Statistical analysis

Data analysis was carried out by Student's t-test and repeated measure ANOVA. The Statistical Package for Social Science version 17 (SPSS INC., Chicago link) was used to perform the analysis. All statistical tests were two-sided, and the significance level was set at P < 0.05.


  Results Top


0In vitro pH determination of infusion showed pH value of green tea (6.27 ± 0.02) was higher compared to black tea (6.13 ± 0.03) but the difference was not statistically significant. The mean base value of the pH of whole saliva was 6.99 ± 0.06. There were no significant differences in the levels of salivary pH in subjects with (6.88 ± 0.12) or without dental decay (6.98 ± 0.09). Green tea led immediately after intake to a statistically significant (P < 0.05) rise in salivary pH, both in caries-free and with caries group, which remained above the base salivary pH over the whole period of measurements. The black tea intake also showed rise in salivary pH in both groups but the difference was not statistically significant [Table 1]. When group A and B were combined and compared with group C and D, green tea led immediately after intake to a statistically significant (P < 0.05) rise in salivary pH compared to black tea [Table 2].
Table 1: The mean pH of whole saliva at the various times of mesurement in caries free and with caries group


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Table 2: The mean pH of whole saliva at various times of measurement before and after intake of green tea and black tea


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  Discussion Top


There exists a growing knowledge of the importance of saliva in oral and dental health since its components and its pH are some of the factors involved in the development of caries. [18] Salivary pH indicates the hydrogen ion concentration present in the saliva solution, thus allowing a calculation of acidic oral alkaline saliva characteristics. Average pH of saliva at rest is about 6.8, and it varies between 6.5 and 7.0. In non-stimulated saliva or when flow is low, chloride is the predominant ion, and there are only traces of bicarbonate, resulting in a lower pH. The mean pH of non-stimulated whole saliva in the present study was 6.99 ± 0.06, which is comparable with the findings of previous studies. [14],[15],[19] Baseline mean salivary pH was slightly lower in subjects with caries (6.88 ± 0.12) compared to caries-free subjects (6.98 ± 0.09) but the difference was not statistically significant. This finding is in line with previous studies which showed no significant correlation between mean salivary pH values among subjects with or without caries. [20],[21] In contrast, Tayab et al., [22] showed statistically significant difference in mean pH value of saliva among subjects with and without caries.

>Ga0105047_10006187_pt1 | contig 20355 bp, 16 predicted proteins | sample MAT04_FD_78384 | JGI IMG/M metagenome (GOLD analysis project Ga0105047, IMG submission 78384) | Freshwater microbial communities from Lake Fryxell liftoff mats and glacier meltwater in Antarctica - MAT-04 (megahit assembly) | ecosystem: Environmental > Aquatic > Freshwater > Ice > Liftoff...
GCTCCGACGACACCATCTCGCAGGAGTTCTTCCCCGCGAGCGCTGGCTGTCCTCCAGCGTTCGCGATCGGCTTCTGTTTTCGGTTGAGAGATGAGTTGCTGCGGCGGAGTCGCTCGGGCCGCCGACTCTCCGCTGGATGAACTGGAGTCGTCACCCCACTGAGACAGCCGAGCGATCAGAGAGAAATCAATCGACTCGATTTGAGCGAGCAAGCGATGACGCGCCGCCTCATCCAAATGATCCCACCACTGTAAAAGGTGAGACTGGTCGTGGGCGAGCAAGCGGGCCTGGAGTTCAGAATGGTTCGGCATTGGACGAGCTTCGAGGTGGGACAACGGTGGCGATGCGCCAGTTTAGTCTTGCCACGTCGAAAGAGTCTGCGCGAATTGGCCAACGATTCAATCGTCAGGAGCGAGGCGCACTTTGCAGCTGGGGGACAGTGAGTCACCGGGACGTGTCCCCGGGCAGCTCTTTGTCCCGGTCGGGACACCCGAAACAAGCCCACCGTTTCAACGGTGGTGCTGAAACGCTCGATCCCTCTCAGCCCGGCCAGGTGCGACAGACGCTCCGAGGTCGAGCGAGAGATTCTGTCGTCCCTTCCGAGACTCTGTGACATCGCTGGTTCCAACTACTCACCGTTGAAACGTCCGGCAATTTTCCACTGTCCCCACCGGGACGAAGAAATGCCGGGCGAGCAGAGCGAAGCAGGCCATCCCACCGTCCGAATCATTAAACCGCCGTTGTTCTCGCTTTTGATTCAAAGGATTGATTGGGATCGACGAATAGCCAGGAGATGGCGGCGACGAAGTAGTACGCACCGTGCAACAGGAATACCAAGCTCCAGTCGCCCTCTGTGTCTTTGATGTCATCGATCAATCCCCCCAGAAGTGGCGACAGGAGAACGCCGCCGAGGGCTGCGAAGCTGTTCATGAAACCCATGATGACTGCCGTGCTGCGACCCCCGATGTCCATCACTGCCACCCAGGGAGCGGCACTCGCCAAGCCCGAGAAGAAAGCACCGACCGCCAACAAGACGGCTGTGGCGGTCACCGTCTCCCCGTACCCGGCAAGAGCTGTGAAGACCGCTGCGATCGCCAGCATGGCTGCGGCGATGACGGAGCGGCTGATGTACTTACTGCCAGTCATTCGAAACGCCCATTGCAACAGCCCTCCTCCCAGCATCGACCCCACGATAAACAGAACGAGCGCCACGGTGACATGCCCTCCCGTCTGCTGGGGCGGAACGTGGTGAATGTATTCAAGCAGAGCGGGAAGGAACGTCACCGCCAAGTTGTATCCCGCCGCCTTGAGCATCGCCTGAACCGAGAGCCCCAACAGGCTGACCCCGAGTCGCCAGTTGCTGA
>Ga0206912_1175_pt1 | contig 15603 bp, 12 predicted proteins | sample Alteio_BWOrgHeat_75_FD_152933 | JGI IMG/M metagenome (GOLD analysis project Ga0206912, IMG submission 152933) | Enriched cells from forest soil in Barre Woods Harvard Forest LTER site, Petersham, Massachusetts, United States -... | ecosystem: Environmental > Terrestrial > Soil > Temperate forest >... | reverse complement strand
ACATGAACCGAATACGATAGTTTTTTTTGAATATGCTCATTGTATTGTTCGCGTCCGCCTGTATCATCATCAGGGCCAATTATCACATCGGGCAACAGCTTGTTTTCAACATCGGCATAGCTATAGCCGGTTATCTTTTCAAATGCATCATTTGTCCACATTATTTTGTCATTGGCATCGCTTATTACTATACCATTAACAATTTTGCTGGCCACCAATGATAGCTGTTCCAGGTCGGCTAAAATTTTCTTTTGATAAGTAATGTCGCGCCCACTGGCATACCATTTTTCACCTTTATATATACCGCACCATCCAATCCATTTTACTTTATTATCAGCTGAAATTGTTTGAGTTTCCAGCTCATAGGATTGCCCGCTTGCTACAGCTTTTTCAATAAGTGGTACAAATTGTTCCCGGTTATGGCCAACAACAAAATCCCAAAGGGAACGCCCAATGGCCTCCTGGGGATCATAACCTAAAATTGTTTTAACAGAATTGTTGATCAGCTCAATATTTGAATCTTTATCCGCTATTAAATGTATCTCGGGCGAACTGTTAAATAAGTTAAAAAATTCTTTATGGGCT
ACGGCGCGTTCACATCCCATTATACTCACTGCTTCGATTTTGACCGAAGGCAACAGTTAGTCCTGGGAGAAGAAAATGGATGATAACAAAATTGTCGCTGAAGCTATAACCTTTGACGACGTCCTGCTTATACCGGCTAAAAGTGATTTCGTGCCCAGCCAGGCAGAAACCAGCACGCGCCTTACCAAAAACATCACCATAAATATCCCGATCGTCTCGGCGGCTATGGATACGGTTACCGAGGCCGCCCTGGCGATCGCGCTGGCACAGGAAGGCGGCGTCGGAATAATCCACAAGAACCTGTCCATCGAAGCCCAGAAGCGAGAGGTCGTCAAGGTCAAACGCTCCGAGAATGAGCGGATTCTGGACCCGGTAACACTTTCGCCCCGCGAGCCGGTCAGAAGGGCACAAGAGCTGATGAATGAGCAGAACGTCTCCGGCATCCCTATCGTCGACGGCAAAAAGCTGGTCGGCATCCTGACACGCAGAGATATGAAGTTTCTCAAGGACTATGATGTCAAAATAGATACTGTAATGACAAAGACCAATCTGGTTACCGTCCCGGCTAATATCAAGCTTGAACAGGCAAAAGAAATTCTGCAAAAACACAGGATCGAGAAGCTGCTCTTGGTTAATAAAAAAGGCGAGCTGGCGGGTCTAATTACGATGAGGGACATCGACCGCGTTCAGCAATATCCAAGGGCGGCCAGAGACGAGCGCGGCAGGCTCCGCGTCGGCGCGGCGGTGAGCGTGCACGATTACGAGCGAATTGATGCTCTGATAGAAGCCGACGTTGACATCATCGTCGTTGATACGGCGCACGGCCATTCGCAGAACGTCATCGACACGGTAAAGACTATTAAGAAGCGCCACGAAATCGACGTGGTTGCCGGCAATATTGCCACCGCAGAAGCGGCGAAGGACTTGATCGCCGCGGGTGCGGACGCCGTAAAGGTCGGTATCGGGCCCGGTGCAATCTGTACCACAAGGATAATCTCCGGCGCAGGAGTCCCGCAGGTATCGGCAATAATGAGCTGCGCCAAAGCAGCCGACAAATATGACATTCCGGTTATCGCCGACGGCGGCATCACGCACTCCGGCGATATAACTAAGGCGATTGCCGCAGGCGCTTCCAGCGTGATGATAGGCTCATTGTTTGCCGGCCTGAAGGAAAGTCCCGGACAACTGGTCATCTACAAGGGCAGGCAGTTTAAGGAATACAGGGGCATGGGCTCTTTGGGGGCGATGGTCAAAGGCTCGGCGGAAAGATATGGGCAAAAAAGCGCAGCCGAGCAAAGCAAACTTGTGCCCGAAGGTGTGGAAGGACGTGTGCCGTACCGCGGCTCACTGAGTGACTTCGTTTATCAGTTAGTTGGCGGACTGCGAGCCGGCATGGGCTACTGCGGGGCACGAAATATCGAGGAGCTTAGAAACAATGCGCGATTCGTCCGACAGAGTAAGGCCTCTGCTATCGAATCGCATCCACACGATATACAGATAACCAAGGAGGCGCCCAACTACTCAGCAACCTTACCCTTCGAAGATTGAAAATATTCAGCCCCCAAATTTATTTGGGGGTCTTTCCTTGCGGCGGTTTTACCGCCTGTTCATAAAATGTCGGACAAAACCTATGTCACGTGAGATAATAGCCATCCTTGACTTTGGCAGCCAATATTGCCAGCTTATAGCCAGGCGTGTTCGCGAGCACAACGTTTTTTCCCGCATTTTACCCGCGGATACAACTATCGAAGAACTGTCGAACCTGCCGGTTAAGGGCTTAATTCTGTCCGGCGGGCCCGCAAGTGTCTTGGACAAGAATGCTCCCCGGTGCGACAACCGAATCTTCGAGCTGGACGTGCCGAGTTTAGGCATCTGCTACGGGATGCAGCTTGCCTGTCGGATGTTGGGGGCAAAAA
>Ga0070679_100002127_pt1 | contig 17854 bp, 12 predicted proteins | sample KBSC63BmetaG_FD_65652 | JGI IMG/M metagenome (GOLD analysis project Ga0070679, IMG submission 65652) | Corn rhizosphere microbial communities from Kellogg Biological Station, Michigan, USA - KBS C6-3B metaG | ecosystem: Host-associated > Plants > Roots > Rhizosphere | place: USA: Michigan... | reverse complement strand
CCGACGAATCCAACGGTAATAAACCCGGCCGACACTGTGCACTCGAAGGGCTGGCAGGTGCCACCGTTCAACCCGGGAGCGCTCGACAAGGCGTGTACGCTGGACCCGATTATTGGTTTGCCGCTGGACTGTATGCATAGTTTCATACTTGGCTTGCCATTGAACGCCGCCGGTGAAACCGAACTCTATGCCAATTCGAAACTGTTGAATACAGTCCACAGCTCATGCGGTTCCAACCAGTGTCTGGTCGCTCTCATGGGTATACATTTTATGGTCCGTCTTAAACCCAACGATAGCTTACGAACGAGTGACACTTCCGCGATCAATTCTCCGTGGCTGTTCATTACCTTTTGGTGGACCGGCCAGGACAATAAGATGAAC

In the present study, different salivary pH changes were observed immediately after intake of the tested green and black tea and in the period of 5, and 10 minutes, corresponding to their composition. The result showed intake of both green and black tea showed rise in salivary pH above the baseline value both in caries-free and with caries groups but the result was statistically significant in the green tea group at all time intervals. The salivary properties, bacterial composition of saliva, and residual plaque as well as type of beverages, added sugar, and their baseline pH-values influence the changes in salivary pH. Baseline mean plaque score of study participants in the present study varied from 0-0.9, and all the subjects brushed their teeth 15 min before taking the test products. Baseline pH values were slightly higher in green tea infusion compared to black tea but the difference was not statistically significant, and no sugar was added to the infusions in the present study.